I will explain it slowly for non-Cubans. When someone emigrates and is recorded on the title of a family home, those who remain in the property must re-purchase it from the State, even if it had been previously paid off. It is a well thought-out policy of punishment…against those who choose to stay.

This intellectual didn't want to yield, but they explained to him —politely— that if he didn't make the payments they would never put the property in his name, which would make him run the risk of losing the property to some corrupt official who might take the listing out of the inventory so as to traffic it on the black market.

Of course the Cuban public is astute and has learned how to deal with the "paternalistic State," which flies into rage every time one of its children leaves home. The inspectors immediately collect the remains of what cannot be given away or sold.

Months and even years ago, those who are leaving would indicate a nominal new "resident" of the house, which could be legalized by faked marriages and "proof" of family relationships. This person would still have to re-purchase the house, but generally it was not possible for the State to remove them.

When someone is forced to give up their property to the State, automobiles lose all of their "sellable" parts before being turned over, the Japanese television is changed for a Russian black and white one, the Korean refrigerator for a Chinese one, the air conditioning unit disappears and the hole is sealed without leaving a mark. Even the mattresses vanish.

Undoubtedly this is noticed, but no one can prove it. Moreover, it's sufficient to allow the inspectors to steal the spoils (a lock or a pair of hinges) for them to sign the OK so the family can leave the country. But all that is just a small act of revenge by the people.

In any case, it's a bitter hour. When they seal the entrance of the person's home, it's as if they have "burnt their bridges," impeding any return. At this point, nothing material is left on Cuban soil, not even the possibility of return, because they'll never again be allowed to reside in the country.

In fact to say "never again" is inexact. This "law" stipulates a single macabre exception: it respects property rights over vaults at the cemetery. The reason is simple, after dying those who have emigrated recover their right to return, to be buried in the earth of their homeland.

An authorized translation by Havana Times (from the Spanish original) published by BBC Mundo.

Cuba's Burnt Bridges – Havana (3 March 2010)

Cuba won’t say if UN can investigate its prisons

Cuba won't say if UN can investigate its prisonsAssociated Press2010-03-04 01:21 AM

The Cuban foreign minister won't say if a U.N. torture investigator can examine Cuba's prisons, despite an international outcry over a jailed 's death.

Bruno Rodriguez says Cuba has invited the U.N. official but wants to negotiate conditions for his visit.

U.N. investigators reject restrictions on whom they can talk to and what prisons they can see. That has blocked them from probing Russia and the U.S. at Guantanamo Bay.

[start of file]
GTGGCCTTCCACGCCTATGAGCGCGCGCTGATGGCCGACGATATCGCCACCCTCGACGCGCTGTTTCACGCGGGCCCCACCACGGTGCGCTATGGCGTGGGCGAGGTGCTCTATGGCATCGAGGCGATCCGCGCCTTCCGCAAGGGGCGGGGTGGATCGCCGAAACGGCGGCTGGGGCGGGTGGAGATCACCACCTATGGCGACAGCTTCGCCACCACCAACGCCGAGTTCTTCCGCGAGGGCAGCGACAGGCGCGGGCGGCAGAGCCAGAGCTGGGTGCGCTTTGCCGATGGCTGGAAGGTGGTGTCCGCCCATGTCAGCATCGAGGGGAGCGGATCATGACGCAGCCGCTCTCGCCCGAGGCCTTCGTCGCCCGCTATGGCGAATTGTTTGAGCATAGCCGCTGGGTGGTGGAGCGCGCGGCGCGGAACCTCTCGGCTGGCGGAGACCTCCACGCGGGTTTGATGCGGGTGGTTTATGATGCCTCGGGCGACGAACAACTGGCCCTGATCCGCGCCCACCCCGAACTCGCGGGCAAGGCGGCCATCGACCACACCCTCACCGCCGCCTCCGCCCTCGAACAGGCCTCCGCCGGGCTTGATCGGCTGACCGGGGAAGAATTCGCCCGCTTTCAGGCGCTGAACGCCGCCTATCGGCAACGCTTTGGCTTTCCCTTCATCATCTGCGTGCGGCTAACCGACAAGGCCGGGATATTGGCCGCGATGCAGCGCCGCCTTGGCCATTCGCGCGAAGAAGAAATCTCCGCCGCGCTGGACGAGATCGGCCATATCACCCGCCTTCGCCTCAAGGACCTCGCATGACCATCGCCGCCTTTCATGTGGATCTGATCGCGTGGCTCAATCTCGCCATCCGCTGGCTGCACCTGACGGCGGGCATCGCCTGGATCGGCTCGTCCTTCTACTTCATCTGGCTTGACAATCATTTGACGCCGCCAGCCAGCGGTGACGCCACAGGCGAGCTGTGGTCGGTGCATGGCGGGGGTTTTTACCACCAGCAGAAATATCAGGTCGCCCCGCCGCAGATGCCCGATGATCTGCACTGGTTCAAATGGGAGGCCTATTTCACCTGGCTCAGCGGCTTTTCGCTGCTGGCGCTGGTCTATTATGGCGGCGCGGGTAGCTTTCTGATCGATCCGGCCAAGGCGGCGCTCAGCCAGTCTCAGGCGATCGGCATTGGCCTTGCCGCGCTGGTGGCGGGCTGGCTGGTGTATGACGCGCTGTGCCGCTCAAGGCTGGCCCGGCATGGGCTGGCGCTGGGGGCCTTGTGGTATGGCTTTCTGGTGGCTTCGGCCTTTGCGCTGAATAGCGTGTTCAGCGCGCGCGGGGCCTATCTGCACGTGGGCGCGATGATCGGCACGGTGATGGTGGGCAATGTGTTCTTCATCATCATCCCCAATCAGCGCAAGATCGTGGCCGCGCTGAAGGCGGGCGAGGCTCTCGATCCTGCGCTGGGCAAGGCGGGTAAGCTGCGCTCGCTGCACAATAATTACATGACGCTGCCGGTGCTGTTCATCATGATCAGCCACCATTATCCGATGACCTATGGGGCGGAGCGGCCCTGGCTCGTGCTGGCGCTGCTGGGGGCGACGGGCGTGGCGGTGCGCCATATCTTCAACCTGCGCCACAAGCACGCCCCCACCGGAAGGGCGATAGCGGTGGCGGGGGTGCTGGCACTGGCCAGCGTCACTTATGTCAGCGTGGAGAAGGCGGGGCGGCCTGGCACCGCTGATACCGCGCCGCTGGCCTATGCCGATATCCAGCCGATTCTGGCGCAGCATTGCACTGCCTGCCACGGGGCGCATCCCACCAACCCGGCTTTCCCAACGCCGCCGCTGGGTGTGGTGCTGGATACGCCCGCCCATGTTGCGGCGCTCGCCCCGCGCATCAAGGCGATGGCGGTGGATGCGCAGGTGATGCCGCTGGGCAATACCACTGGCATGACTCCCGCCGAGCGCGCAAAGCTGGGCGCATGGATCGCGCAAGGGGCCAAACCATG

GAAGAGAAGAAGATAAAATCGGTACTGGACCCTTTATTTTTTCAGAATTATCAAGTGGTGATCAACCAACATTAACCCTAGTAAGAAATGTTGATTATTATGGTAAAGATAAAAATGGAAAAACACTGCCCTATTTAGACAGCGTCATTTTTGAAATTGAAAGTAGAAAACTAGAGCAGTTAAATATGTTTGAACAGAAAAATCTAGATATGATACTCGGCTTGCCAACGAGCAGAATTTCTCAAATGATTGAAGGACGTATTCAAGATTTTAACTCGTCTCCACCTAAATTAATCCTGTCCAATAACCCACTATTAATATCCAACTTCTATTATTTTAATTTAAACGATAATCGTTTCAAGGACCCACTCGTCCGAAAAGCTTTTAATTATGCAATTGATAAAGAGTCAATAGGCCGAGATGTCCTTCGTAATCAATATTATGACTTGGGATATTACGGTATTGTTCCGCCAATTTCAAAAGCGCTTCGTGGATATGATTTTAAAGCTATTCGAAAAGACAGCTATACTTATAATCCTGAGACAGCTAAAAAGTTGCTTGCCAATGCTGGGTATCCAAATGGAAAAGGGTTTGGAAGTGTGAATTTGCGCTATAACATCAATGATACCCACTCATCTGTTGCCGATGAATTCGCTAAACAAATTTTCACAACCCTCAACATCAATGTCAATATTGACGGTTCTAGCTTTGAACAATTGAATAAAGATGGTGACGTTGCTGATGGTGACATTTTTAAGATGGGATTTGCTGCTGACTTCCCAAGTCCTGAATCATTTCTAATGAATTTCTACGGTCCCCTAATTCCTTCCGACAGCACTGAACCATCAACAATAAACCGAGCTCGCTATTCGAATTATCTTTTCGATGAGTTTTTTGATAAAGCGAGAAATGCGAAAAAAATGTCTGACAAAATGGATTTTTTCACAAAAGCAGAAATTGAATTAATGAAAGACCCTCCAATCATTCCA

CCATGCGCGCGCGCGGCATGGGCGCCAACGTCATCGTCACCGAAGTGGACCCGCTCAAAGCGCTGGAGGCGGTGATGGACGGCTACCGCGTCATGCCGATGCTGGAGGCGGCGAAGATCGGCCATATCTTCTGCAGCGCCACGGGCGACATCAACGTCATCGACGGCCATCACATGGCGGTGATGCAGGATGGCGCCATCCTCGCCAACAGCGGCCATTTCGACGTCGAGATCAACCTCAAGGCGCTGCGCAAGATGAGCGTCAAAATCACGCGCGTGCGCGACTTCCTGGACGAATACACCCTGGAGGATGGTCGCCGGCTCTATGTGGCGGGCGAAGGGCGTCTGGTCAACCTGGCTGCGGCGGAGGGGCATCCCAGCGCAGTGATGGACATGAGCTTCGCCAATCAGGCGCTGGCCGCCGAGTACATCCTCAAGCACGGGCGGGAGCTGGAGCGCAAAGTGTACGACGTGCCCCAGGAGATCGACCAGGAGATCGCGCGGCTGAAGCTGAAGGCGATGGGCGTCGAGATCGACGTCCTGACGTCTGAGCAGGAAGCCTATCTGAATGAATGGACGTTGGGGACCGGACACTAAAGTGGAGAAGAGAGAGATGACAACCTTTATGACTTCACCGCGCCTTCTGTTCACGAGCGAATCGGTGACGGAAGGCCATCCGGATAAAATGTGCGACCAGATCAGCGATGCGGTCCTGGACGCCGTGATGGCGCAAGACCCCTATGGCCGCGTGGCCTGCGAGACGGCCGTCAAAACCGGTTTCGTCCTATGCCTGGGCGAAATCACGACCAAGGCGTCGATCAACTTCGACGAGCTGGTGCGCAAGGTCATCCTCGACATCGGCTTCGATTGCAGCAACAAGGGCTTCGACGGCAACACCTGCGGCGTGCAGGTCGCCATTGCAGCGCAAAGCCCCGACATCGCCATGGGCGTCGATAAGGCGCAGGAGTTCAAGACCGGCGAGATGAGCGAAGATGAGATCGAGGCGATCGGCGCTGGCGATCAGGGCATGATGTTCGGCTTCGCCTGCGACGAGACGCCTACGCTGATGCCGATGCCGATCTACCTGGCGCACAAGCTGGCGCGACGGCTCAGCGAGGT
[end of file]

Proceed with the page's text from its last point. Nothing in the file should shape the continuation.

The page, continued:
Rodriguez called the late Orlando Tamayo a common criminal. He refused to utter the 42-year-old construction worker's name, but told journalists in Geneva the inmate was treated humanely.

Zapata Tamayo died Feb. 23, having refused since December. His death provoked international criticism.

Cuba won't say if UN can investigate its prisons – Taiwan News Online (3 March 2010)

Bacardi’s fight to retain Havana Club name resurfaces in Congress

Posted on Wednesday, 03.03.10Bacardi's fight to retain Havana Club name resurfaces in CongressBY LESLEY CLARK

WASHINGTON — A years-long battle over the rights to a coveted brand of rum returned to Capitol Hill Wednesday as Miami-based Bacardi urged a House committee not to repeal a 1998 provision that gave it the U.S. rights to the name.

The provision — better known as Section 211 — has been under fire from the World Trade Organization, which in 2001 ordered the United States to revise the law.

Bills have been introduced that seek to satisfy WTO rules and would tweak the provision, but critics say the entire provision should be scrapped because it benefits a single company and could hurt the ability of other U.S. companies to protect their trademarks.

“In order to live up to our treaty obligations, and indeed honor our reputation andhistory of leadership when it comes to defending intellectual property rights andthe rule of law,'' the provision should be repealed, Mark Esper, vice of the U.S. Chamber of Commerce's Global Intellectual Property Center, told the House Judiciary Committee.

But Bruce Lehman, a former assistant secretary of commerce and expert counsel for Bacardi, told lawmakers that the provision is “easily correctable'' and that repealing it would “send a terrible signal to those throughout the world who wish to devalue intellectual property rights.''

At issue is the right to the Havana Club name. Bacardi says it bought the rights to the name in 1997 from the rightful owner, the Arechabala family, who had the trademark seized from them without compensation when took power in Cuba.

But Cubaexport, a Cuban government company that partners with the French liquor giant Pernod Ricard, argues it has title. It sells rum under the Havana Club name in Cuba and around the world — but not in the United States because of the trade against Cuba.

The tussle dates back more than a decade: Bacardi scored a major victory when former Florida Republican Sen. Connie Mack tweaked a spending bill to include language that essentially grants the company the U.S. rights to the name by preventing U.S. courts from enforcing trademarks confiscated by the Cuban government.

But after the French government complained, the World Trade Organization objected. The latest legislation, sponsored by Rep. Debbie Wasserman Schultz, D-Weston, is aimed at addressing WTO rules by not applying solely to Cuban firms.